Students learn about sustainable agriculture

Even hailstorms couldn’t stop a group of green-fingered school kids from giving back to the planet.

Grade 7 and 8 students at Duntroon School recently planted nearly 750 plants along Karara Creek as part of a North Otago Sustainable Land Management Group (Noslam) planting project.

Noslam co-ordinator Rob McTague said that by involving students, they are teaching sustainable farming practices to the next generation.

“It took 40 [or] 50 years to get the water quality to where it is, but we’re not going to fix it overnight because it’s taken so long,” Mr McTague said.

“These children are the farmers of the future. So we are starting to involve them now.”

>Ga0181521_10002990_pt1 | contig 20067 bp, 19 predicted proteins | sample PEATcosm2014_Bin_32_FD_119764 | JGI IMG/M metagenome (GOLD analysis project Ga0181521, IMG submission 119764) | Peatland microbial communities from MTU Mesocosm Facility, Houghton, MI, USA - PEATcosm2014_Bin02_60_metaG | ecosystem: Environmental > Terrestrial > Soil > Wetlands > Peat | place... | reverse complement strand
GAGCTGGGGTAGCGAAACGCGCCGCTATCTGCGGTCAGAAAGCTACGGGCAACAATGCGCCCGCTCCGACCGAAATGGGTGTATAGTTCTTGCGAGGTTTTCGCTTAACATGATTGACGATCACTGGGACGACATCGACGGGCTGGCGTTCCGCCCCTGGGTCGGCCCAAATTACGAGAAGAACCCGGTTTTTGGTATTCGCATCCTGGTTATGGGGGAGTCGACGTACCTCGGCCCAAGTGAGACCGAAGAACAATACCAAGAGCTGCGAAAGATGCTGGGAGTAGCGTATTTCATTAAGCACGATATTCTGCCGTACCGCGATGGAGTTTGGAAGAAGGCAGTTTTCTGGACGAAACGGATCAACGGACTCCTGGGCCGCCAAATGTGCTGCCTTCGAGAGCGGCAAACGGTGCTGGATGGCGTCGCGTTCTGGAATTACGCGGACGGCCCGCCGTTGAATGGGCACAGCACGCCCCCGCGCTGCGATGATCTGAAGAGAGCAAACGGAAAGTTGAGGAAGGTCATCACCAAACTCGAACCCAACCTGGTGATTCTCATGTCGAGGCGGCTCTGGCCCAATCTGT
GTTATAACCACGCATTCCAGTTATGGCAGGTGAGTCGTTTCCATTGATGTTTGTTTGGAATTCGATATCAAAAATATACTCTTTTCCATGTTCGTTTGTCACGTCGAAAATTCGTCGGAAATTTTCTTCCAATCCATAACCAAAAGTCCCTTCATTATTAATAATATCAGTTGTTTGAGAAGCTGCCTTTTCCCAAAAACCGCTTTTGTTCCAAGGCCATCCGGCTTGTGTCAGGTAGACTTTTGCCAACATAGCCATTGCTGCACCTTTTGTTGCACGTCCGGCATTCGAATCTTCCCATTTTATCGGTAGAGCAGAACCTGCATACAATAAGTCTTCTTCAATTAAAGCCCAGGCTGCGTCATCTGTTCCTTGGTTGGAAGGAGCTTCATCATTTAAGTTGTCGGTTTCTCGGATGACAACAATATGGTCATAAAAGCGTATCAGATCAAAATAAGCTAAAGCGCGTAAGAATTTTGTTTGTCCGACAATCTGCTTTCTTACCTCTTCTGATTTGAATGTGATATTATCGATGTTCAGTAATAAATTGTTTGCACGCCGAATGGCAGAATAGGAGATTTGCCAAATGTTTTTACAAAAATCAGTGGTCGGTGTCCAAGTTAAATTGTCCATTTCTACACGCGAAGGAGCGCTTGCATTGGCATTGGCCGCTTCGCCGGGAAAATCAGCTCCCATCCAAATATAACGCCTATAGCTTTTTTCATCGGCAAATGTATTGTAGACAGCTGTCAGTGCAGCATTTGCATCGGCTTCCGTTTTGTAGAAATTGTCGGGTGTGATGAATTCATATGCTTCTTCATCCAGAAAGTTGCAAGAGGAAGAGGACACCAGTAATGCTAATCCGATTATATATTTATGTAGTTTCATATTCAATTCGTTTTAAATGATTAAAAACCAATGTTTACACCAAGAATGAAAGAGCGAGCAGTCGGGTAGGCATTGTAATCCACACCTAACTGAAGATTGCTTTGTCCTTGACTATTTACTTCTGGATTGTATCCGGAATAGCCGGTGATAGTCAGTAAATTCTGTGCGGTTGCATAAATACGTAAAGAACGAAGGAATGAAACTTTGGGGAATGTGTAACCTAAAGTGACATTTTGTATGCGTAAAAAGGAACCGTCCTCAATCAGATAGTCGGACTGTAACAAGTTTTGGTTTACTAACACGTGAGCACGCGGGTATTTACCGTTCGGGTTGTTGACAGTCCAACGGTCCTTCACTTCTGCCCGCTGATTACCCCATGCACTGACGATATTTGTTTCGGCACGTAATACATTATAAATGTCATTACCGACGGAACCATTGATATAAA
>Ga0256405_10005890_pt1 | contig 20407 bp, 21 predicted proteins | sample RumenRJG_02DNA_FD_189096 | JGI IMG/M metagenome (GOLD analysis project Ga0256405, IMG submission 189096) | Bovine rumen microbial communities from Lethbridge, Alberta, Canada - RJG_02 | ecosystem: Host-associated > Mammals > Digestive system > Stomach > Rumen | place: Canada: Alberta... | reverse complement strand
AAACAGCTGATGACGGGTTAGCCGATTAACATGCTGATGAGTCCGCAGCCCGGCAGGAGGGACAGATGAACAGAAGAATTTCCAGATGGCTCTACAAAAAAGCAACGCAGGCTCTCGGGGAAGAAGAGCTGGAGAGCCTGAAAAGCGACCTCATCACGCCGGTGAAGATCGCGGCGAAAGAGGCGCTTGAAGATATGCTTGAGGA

They planted flax, toes, and two types of grasses that would reduce sediment runoff into the creek and improve water quality.

“We plant them about a meter apart and they form like a wall and through their root structure. They swell, just like the grasses you see on the beach and they catch all the sediment.”

The group had to weather three hailstorms to get the job done. It was the second planting organized by Noslam and the school. The first took place last December. About 17 of the students involved last year were back this time around.

Duntroon School Principal Mike Turner said the planting was a success and he looked forward to continuing the relationship with Noslam.

“We have told Noslam and we have had conversations with Noslam about maintaining this relationship,” Mr. Turner said.

“We hold [to do more plantings] and we might even get some of our younger kids to do it too. »

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About Keneth T. Graves

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